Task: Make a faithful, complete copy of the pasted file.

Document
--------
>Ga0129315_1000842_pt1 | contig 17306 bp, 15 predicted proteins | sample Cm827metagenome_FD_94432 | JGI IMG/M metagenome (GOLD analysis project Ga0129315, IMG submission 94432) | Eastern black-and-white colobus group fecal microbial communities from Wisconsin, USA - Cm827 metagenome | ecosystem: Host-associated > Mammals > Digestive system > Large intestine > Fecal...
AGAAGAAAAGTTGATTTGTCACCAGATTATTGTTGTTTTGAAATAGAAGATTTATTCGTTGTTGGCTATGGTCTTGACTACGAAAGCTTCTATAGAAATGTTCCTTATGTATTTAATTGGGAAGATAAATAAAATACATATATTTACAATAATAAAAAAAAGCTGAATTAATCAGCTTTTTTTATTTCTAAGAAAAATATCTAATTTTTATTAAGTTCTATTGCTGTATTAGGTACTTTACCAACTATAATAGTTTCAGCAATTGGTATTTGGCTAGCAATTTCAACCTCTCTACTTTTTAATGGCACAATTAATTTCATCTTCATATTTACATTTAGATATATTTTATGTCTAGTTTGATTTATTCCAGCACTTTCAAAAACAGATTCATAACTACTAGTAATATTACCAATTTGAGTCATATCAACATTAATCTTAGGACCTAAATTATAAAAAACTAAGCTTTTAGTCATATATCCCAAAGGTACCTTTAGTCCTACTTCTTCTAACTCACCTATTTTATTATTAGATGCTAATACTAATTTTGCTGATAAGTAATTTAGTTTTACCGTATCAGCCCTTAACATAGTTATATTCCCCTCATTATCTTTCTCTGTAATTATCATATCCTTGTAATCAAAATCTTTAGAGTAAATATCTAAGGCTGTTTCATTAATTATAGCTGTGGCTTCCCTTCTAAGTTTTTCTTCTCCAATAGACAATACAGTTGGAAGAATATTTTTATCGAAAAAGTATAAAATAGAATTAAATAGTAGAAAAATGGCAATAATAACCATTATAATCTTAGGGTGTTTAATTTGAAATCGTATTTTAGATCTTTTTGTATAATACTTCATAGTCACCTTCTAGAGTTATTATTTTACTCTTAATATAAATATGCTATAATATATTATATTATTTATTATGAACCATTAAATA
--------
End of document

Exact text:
>Ga0129315_1000842_pt1 | contig 17306 bp, 15 predicted proteins | sample Cm827metagenome_FD_94432 | JGI IMG/M metagenome (GOLD analysis project Ga0129315, IMG submission 94432) | Eastern black-and-white colobus group fecal microbial communities from Wisconsin, USA - Cm827 metagenome | ecosystem: Host-associated > Mammals > Digestive system > Large intestine > Fecal...
AGAAGAAAAGTTGATTTGTCACCAGATTATTGTTGTTTTGAAATAGAAGATTTATTCGTTGTTGGCTATGGTCTTGACTACGAAAGCTTCTATAGAAATGTTCCTTATGTATTTAATTGGGAAGATAAATAAAATACATATATTTACAATAATAAAAAAAAGCTGAATTAATCAGCTTTTTTTATTTCTAAGAAAAATATCTAATTTTTATTAAGTTCTATTGCTGTATTAGGTACTTTACCAACTATAATAGTTTCAGCAATTGGTATTTGGCTAGCAATTTCAACCTCTCTACTTTTTAATGGCACAATTAATTTCATCTTCATATTTACATTTAGATATATTTTATGTCTAGTTTGATTTATTCCAGCACTTTCAAAAACAGATTCATAACTACTAGTAATATTACCAATTTGAGTCATATCAACATTAATCTTAGGACCTAAATTATAAAAAACTAAGCTTTTAGTCATATATCCCAAAGGTACCTTTAGTCCTACTTCTTCTAACTCACCTATTTTATTATTAGATGCTAATACTAATTTTGCTGATAAGTAATTTAGTTTTACCGTATCAGCCCTTAACATAGTTATATTCCCCTCATTATCTTTCTCTGTAATTATCATATCCTTGTAATCAAAATCTTTAGAGTAAATATCTAAGGCTGTTTCATTAATTATAGCTGTGGCTTCCCTTCTAAGTTTTTCTTCTCCAATAGACAATACAGTTGGAAGAATATTTTTATCGAAAAAGTATAAAATAGAATTAAATAGTAGAAAAATGGCAATAATAACCATTATAATCTTAGGGTGTTTAATTTGAAATCGTATTTTAGATCTTTTTGTATAATACTTCATAGTCACCTTCTAGAGTTATTATTTTACTCTTAATATAAATATGCTATAATATATTATATTATTTATTATGAACCATTAAATA